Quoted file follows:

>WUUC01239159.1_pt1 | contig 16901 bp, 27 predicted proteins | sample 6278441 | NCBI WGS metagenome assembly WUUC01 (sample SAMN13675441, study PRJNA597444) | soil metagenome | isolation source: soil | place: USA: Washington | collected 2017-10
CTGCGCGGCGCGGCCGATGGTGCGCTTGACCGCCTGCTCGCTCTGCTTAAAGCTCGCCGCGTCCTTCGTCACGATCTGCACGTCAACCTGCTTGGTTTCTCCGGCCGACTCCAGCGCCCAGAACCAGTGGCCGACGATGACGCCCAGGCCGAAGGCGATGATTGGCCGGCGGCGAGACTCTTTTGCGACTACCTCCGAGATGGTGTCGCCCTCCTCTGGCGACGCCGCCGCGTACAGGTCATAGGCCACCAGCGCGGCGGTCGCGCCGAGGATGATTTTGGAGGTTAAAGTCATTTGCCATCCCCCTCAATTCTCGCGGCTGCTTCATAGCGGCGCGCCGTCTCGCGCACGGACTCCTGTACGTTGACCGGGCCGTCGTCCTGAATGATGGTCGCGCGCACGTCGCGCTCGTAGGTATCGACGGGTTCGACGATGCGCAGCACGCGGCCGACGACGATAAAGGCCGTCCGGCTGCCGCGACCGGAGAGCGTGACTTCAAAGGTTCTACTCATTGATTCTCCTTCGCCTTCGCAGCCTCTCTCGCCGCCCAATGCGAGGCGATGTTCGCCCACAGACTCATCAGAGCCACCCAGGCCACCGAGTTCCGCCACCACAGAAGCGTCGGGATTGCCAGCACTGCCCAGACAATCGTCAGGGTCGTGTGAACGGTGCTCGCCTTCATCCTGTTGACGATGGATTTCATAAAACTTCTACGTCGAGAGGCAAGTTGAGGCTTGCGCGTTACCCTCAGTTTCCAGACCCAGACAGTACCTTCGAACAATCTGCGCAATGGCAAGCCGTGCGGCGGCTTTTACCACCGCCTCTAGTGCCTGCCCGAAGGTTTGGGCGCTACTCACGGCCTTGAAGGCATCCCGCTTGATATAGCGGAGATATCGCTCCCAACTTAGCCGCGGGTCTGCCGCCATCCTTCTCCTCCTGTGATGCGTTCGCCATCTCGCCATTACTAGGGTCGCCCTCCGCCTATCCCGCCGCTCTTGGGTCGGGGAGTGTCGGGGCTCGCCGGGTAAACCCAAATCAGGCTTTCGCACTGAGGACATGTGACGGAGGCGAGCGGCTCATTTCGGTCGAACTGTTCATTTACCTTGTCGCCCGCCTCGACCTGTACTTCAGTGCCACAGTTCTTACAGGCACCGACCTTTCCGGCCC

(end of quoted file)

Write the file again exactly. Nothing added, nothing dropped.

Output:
>WUUC01239159.1_pt1 | contig 16901 bp, 27 predicted proteins | sample 6278441 | NCBI WGS metagenome assembly WUUC01 (sample SAMN13675441, study PRJNA597444) | soil metagenome | isolation source: soil | place: USA: Washington | collected 2017-10
CTGCGCGGCGCGGCCGATGGTGCGCTTGACCGCCTGCTCGCTCTGCTTAAAGCTCGCCGCGTCCTTCGTCACGATCTGCACGTCAACCTGCTTGGTTTCTCCGGCCGACTCCAGCGCCCAGAACCAGTGGCCGACGATGACGCCCAGGCCGAAGGCGATGATTGGCCGGCGGCGAGACTCTTTTGCGACTACCTCCGAGATGGTGTCGCCCTCCTCTGGCGACGCCGCCGCGTACAGGTCATAGGCCACCAGCGCGGCGGTCGCGCCGAGGATGATTTTGGAGGTTAAAGTCATTTGCCATCCCCCTCAATTCTCGCGGCTGCTTCATAGCGGCGCGCCGTCTCGCGCACGGACTCCTGTACGTTGACCGGGCCGTCGTCCTGAATGATGGTCGCGCGCACGTCGCGCTCGTAGGTATCGACGGGTTCGACGATGCGCAGCACGCGGCCGACGACGATAAAGGCCGTCCGGCTGCCGCGACCGGAGAGCGTGACTTCAAAGGTTCTACTCATTGATTCTCCTTCGCCTTCGCAGCCTCTCTCGCCGCCCAATGCGAGGCGATGTTCGCCCACAGACTCATCAGAGCCACCCAGGCCACCGAGTTCCGCCACCACAGAAGCGTCGGGATTGCCAGCACTGCCCAGACAATCGTCAGGGTCGTGTGAACGGTGCTCGCCTTCATCCTGTTGACGATGGATTTCATAAAACTTCTACGTCGAGAGGCAAGTTGAGGCTTGCGCGTTACCCTCAGTTTCCAGACCCAGACAGTACCTTCGAACAATCTGCGCAATGGCAAGCCGTGCGGCGGCTTTTACCACCGCCTCTAGTGCCTGCCCGAAGGTTTGGGCGCTACTCACGGCCTTGAAGGCATCCCGCTTGATATAGCGGAGATATCGCTCCCAACTTAGCCGCGGGTCTGCCGCCATCCTTCTCCTCCTGTGATGCGTTCGCCATCTCGCCATTACTAGGGTCGCCCTCCGCCTATCCCGCCGCTCTTGGGTCGGGGAGTGTCGGGGCTCGCCGGGTAAACCCAAATCAGGCTTTCGCACTGAGGACATGTGACGGAGGCGAGCGGCTCATTTCGGTCGAACTGTTCATTTACCTTGTCGCCCGCCTCGACCTGTACTTCAGTGCCACAGTTCTTACAGGCACCGACCTTTCCGGCCC